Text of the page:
NEW YORK (CBSNewYork) -- A controversial New York City program has been put on hold, and it's sending shock waves throughout the region and even in the country.
After months of CBS2's reporting on homeless families being sent out of the city to live in run-down conditions, there's a deal in Newark to finally make serious changes, Lisa Rozner reported Tuesday.
The deal was agreed upon Monday night between officials in New York City and Newark to stop the program, for now, and make good faith efforts to work together.
But a lawsuit filed against the Big Apple is far from over. In fact, Rozner learned on Tuesday that more governments could join in.
It took more than seven hours of closed-door meetings with attorneys and a federal judge, but New York City has agreed to fork over the addresses of where it secretly relocated 1,200 working homeless families to Newark.
Through the Special One-Time Assistance program, or SOTA, landlords were paid one year's rent upfront. Over the past year CBS2 found some living in deplorable conditions.
The cities plan to now collaboratively inspect all units.
CBS2's urban affairs expert Mark Peters said this opens the door for New York to work with others, too.
"Certainly, every other municipality in New Jersey is going to make the same demand, and I think New York City will be very hard pressed not to grant that," Peters said.
Elizabeth's lawyer was also in court Monday, as that city is legally requesting to join Newark's lawsuit. East Orange, where more than 200 families were placed, is not filing suit, but has formally requested the same info about SOTA families from New York City.
New Jersey Deputy Senate Minority Leader Robert Singer said he spoke with New Jersey Gov. Phil Murphy's staff about this after sending a letter Monday.
"They are working and negotiating right now with New York City about this," Singer said. "If necessary, we'll bring in the governor of New York about this, because he has a responsibility here, too."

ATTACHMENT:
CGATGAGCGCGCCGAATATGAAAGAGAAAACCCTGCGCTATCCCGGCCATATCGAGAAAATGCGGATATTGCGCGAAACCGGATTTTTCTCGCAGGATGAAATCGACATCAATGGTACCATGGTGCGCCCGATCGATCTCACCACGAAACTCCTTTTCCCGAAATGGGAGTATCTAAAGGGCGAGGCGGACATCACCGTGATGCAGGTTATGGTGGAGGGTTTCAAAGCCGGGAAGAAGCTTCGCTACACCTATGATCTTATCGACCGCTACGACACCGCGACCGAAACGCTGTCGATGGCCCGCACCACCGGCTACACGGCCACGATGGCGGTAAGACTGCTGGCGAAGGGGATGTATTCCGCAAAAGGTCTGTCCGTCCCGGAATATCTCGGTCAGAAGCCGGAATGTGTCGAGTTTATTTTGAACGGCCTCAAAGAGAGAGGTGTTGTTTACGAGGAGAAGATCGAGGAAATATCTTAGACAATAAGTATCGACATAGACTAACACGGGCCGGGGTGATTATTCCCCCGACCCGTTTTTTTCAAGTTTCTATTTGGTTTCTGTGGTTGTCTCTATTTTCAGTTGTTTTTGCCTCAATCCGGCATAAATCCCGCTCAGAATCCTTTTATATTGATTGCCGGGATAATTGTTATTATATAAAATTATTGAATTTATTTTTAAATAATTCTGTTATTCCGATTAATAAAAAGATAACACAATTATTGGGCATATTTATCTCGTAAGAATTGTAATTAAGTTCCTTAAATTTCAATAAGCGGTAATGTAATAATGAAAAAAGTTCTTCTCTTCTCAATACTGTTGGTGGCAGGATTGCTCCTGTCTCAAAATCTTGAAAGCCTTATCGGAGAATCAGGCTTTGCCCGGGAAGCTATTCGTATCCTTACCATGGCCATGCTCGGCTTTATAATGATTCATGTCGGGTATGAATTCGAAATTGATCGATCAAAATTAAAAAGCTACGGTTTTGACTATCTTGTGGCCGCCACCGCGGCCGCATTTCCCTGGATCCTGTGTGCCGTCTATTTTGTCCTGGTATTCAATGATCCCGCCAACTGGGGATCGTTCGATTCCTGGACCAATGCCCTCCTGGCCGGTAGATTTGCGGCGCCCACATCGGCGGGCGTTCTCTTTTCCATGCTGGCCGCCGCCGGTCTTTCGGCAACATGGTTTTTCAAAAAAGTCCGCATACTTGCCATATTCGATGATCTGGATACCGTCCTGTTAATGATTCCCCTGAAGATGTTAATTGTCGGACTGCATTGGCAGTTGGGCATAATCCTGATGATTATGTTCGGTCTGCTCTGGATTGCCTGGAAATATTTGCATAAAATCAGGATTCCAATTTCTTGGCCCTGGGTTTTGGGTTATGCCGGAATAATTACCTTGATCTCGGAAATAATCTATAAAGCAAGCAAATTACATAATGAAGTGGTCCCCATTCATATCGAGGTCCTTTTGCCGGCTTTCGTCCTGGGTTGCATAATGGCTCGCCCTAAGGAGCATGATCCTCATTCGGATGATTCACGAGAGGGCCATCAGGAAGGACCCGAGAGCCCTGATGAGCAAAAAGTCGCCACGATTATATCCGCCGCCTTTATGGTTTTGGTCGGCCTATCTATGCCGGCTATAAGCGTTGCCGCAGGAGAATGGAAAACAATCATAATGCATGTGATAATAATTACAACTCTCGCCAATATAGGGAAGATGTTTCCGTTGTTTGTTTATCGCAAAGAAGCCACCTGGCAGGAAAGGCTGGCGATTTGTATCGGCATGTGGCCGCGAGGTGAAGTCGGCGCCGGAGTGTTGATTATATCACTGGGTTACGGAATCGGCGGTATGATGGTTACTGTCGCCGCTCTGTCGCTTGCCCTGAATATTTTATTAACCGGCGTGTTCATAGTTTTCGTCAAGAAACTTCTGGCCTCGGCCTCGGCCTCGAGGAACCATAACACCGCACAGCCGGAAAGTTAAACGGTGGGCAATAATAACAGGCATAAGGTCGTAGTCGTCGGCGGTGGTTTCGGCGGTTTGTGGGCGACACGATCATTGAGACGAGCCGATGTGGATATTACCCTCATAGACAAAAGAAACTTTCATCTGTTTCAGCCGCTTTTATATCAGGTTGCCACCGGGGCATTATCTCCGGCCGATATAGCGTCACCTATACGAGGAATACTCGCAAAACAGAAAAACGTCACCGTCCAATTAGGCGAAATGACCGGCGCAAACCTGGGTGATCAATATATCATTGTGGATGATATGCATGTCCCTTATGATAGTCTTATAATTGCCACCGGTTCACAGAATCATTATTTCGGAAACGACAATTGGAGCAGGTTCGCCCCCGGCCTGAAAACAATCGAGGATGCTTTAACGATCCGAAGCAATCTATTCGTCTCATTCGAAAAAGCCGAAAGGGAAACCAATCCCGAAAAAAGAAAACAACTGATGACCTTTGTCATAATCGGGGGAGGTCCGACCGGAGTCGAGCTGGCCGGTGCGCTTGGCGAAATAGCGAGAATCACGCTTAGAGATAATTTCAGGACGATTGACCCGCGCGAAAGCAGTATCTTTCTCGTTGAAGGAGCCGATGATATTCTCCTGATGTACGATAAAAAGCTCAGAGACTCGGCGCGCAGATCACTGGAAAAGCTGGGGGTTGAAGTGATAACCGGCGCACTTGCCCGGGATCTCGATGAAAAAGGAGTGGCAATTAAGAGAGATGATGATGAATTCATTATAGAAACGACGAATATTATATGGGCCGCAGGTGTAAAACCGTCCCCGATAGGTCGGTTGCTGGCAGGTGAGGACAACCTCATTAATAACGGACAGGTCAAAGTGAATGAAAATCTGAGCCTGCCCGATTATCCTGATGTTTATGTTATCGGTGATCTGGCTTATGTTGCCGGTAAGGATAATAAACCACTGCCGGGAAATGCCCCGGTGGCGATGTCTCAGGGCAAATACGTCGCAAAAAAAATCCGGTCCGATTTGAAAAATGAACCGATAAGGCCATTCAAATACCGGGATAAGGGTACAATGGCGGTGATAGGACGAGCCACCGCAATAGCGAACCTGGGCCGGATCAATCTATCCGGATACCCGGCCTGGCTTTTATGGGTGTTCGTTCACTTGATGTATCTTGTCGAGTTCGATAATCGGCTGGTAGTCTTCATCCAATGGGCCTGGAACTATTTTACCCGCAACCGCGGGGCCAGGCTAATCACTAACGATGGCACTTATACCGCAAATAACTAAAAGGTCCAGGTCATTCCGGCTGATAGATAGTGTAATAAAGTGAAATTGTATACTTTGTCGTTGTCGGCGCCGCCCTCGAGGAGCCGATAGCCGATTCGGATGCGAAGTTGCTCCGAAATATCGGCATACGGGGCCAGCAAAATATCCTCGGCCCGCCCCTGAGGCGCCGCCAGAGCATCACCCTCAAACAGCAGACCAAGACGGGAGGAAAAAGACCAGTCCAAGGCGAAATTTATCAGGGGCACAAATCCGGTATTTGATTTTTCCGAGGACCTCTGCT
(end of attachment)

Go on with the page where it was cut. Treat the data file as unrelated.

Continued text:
Presidential candidate and U.S. Sen. Cory Booker is the former mayor of Newark. He said he agrees with Newark's efforts to obtain info about families there.
"The first concern should be the well being of the homeless people and seeing their dignity and their divinity, in my opinion. Are we really doing the best to take care of them if we're not even having communication coming on between municipalities? This seems just woefully unacceptable to me," Booker said.
"New York City clearly intends to continue the SOTA program, and if they can't come to some kind of agreement with Newark, then it looks like they're going to fight this lawsuit and fight for the right to continue the SOTA program, despite the really bad results that your reporting has demonstrated we've really seen from the program," Peters said.
Yonkers Mayor Mike Spano told Rozner he wants the SOTA program to stop sending families to his city and has requested information about the families that have already been placed there. If he doesn't get it, he said he's also considering legal action.
Meanwhile, the lawyers for Newark and New York City will be back before a judge on Thursday morning.
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